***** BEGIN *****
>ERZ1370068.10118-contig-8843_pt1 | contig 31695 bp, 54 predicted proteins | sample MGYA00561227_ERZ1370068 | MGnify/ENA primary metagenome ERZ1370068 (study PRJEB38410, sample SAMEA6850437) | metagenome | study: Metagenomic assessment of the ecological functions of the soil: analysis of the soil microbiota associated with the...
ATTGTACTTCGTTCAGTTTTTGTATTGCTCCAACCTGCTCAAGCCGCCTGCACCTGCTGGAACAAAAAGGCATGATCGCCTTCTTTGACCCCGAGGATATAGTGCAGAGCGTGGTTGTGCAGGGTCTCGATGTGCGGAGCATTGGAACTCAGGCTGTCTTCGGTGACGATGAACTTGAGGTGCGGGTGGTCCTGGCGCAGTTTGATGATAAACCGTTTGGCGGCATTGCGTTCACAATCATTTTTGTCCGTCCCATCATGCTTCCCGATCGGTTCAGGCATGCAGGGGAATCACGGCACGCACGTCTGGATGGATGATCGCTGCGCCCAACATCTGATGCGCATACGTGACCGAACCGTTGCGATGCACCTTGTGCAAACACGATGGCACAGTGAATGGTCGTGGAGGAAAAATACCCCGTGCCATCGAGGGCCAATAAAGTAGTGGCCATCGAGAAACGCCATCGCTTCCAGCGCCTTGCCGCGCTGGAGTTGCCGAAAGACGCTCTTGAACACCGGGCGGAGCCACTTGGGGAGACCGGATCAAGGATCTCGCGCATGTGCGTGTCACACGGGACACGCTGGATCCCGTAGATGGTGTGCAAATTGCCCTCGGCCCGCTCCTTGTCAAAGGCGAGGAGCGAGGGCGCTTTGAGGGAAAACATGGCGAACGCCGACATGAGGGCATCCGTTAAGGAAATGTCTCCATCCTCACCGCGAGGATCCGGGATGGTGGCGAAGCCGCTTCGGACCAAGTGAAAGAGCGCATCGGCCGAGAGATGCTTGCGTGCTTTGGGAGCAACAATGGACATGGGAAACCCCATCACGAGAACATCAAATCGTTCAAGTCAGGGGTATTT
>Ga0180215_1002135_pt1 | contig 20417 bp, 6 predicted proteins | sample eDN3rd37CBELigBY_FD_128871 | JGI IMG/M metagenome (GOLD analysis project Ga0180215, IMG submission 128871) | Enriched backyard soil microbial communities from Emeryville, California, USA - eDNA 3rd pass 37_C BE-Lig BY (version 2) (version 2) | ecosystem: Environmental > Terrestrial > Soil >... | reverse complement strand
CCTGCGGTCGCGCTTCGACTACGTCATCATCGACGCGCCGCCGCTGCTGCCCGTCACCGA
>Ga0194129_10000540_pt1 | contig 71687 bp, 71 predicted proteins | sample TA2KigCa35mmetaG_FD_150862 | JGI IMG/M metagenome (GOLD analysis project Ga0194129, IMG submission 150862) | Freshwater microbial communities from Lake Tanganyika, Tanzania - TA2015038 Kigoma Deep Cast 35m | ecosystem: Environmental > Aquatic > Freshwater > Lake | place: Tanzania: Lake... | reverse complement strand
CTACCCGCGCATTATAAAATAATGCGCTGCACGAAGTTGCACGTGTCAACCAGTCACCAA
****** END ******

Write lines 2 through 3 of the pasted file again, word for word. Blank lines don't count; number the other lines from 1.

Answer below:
ATTGTACTTCGTTCAGTTTTTGTATTGCTCCAACCTGCTCAAGCCGCCTGCACCTGCTGGAACAAAAAGGCATGATCGCCTTCTTTGACCCCGAGGATATAGTGCAGAGCGTGGTTGTGCAGGGTCTCGATGTGCGGAGCATTGGAACTCAGGCTGTCTTCGGTGACGATGAACTTGAGGTGCGGGTGGTCCTGGCGCAGTTTGATGATAAACCGTTTGGCGGCATTGCGTTCACAATCATTTTTGTCCGTCCCATCATGCTTCCCGATCGGTTCAGGCATGCAGGGGAATCACGGCACGCACGTCTGGATGGATGATCGCTGCGCCCAACATCTGATGCGCATACGTGACCGAACCGTTGCGATGCACCTTGTGCAAACACGATGGCACAGTGAATGGTCGTGGAGGAAAAATACCCCGTGCCATCGAGGGCCAATAAAGTAGTGGCCATCGAGAAACGCCATCGCTTCCAGCGCCTTGCCGCGCTGGAGTTGCCGAAAGACGCTCTTGAACACCGGGCGGAGCCACTTGGGGAGACCGGATCAAGGATCTCGCGCATGTGCGTGTCACACGGGACACGCTGGATCCCGTAGATGGTGTGCAAATTGCCCTCGGCCCGCTCCTTGTCAAAGGCGAGGAGCGAGGGCGCTTTGAGGGAAAACATGGCGAACGCCGACATGAGGGCATCCGTTAAGGAAATGTCTCCATCCTCACCGCGAGGATCCGGGATGGTGGCGAAGCCGCTTCGGACCAAGTGAAAGAGCGCATCGGCCGAGAGATGCTTGCGTGCTTTGGGAGCAACAATGGACATGGGAAACCCCATCACGAGAACATCAAATCGTTCAAGTCAGGGGTATTT
>Ga0180215_1002135_pt1 | contig 20417 bp, 6 predicted proteins | sample eDN3rd37CBELigBY_FD_128871 | JGI IMG/M metagenome (GOLD analysis project Ga0180215, IMG submission 128871) | Enriched backyard soil microbial communities from Emeryville, California, USA - eDNA 3rd pass 37_C BE-Lig BY (version 2) (version 2) | ecosystem: Environmental > Terrestrial > Soil >... | reverse complement strand